« Prev Wesley's Old Schoolfellow Next »

Wesley's Old Schoolfellow

Wednesday, June 1.—Many of the militia were present at Barnard Castle in the evening and behaved with decency. I was well pleased to lodge at a gentleman's, an old schoolfellow, half a mile from the town. What a dream are the fifty or sixty years that have slipped away since we were at the Charterhouse!

Thursday, 2.--I preached at noon at a farmer's house, near Brough in Westmoreland. The sun was hot enough, but some shady trees covered both me and most of the congregation. A little bird perched on one of them and sang, without intermission, from the beginning of the service unto the end. Many of the people came from far, but I believe none of them regretted their labor.

Friday, 3.--In running down one of the mountains yesterday, I got a sprain in my thigh. It was worse today, but as I rode to Barnard Castle, the sun shone so hot upon it that before I came to the town it was quite well. In the evening the commanding officer gave orders there should be no exercise that all the Durham militia (what a contrast!) might be at liberty to attend the preaching. Accordingly, we had a little army of officers as well as soldiers, and all behaved well. A large number of them were present at five in the morning.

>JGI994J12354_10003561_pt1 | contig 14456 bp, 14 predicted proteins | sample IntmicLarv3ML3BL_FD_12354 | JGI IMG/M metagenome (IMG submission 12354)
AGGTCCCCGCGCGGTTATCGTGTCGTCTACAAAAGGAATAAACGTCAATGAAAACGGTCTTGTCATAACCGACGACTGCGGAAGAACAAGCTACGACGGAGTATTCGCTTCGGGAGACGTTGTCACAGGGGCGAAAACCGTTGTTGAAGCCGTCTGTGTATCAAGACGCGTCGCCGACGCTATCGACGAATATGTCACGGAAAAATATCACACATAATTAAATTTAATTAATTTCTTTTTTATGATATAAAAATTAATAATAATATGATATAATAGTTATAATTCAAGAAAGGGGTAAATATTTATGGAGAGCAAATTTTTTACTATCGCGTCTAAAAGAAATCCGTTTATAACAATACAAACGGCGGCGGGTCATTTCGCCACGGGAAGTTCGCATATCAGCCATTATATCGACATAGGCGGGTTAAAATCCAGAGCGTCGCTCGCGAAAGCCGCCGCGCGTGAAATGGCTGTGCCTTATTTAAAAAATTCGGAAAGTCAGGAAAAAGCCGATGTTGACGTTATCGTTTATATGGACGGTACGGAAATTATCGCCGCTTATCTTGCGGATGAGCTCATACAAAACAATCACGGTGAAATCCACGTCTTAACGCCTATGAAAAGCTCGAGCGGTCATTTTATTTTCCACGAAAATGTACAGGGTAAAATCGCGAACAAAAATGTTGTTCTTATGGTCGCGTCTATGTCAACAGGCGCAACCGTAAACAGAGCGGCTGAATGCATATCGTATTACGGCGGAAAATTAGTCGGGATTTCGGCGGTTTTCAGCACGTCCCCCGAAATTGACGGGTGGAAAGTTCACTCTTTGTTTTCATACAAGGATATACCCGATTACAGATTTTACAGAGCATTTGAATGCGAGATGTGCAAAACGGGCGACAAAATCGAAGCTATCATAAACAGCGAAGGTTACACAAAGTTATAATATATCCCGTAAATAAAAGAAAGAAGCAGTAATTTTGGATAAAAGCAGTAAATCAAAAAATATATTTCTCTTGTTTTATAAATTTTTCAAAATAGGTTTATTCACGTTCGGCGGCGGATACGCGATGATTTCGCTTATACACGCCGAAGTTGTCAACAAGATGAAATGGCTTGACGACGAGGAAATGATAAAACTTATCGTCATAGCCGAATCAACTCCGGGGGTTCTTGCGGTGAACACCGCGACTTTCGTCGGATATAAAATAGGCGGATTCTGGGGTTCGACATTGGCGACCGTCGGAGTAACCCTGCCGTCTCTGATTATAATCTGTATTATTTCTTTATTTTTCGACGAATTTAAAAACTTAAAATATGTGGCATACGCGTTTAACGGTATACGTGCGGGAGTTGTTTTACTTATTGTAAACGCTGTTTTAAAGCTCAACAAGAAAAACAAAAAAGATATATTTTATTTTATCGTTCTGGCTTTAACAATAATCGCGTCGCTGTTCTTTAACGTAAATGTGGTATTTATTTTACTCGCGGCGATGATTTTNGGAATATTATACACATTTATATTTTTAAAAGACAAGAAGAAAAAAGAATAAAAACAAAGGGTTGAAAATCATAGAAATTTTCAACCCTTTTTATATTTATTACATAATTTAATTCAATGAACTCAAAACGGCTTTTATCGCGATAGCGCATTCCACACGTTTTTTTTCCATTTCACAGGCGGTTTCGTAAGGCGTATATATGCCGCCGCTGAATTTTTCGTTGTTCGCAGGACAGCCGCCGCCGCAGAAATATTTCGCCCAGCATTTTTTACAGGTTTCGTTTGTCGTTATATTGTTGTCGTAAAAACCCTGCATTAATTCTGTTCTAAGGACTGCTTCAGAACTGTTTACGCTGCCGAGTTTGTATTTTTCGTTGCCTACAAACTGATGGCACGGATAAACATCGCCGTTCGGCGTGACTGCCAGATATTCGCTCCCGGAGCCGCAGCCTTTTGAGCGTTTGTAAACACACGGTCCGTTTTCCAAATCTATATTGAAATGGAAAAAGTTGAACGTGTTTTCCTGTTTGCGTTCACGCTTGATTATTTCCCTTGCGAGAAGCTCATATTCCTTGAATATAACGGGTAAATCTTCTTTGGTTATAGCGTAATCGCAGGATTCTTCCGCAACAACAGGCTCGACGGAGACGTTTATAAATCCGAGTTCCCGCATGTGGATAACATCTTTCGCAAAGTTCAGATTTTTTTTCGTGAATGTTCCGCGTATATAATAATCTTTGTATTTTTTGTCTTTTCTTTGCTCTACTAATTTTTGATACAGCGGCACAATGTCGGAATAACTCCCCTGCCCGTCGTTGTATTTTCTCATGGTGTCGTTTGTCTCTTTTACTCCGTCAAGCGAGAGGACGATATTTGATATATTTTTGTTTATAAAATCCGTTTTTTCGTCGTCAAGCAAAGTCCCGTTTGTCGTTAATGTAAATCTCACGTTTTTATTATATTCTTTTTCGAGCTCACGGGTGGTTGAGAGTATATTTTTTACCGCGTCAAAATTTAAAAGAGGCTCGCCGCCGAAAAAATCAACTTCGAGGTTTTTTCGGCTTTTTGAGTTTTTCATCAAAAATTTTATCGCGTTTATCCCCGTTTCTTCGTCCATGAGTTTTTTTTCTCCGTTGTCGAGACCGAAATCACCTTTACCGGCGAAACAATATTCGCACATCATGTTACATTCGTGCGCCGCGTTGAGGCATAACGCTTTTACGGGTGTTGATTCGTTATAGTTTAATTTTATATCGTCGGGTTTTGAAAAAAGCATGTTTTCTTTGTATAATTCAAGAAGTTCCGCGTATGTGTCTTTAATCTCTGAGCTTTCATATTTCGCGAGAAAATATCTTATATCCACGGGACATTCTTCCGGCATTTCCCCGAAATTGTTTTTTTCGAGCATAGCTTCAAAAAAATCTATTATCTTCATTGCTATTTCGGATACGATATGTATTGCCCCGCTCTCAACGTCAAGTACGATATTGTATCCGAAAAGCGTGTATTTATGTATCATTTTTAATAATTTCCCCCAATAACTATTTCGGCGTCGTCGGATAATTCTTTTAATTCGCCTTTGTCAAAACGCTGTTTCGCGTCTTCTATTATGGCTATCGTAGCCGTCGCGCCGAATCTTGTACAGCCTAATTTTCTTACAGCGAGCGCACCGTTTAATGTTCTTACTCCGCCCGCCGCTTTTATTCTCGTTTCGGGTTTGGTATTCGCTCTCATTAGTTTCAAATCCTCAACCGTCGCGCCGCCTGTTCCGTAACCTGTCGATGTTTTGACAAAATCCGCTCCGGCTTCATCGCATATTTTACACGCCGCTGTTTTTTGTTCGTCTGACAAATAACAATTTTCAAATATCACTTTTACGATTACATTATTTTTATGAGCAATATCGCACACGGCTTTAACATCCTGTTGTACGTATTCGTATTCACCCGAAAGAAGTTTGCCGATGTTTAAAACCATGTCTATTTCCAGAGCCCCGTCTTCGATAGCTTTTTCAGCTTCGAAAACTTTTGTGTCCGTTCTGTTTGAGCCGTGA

Tuesday, 7.--l went down by water to South Shields and preached at noon to far more than could hear. We went, after dinner, to Tynemouth Castle, a magnificent heap of ruins. Within the walls are the remains of a very large church, which seems to have been of exquisite workmanship. The stones are joined by so strong a cement that, but for Cromwell's cannon, they might have stood a thousand years.

« Prev Wesley's Old Schoolfellow Next »
VIEWNAME is workSection